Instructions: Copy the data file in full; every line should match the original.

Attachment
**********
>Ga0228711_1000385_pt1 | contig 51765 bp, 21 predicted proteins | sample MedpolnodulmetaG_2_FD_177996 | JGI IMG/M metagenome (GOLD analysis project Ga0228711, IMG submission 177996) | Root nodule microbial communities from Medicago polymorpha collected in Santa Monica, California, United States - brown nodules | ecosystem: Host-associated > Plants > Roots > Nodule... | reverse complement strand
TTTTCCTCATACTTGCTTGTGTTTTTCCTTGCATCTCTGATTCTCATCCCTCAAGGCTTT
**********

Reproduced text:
>Ga0228711_1000385_pt1 | contig 51765 bp, 21 predicted proteins | sample MedpolnodulmetaG_2_FD_177996 | JGI IMG/M metagenome (GOLD analysis project Ga0228711, IMG submission 177996) | Root nodule microbial communities from Medicago polymorpha collected in Santa Monica, California, United States - brown nodules | ecosystem: Host-associated > Plants > Roots > Nodule... | reverse complement strand
TTTTCCTCATACTTGCTTGTGTTTTTCCTTGCATCTCTGATTCTCATCCCTCAAGGCTTT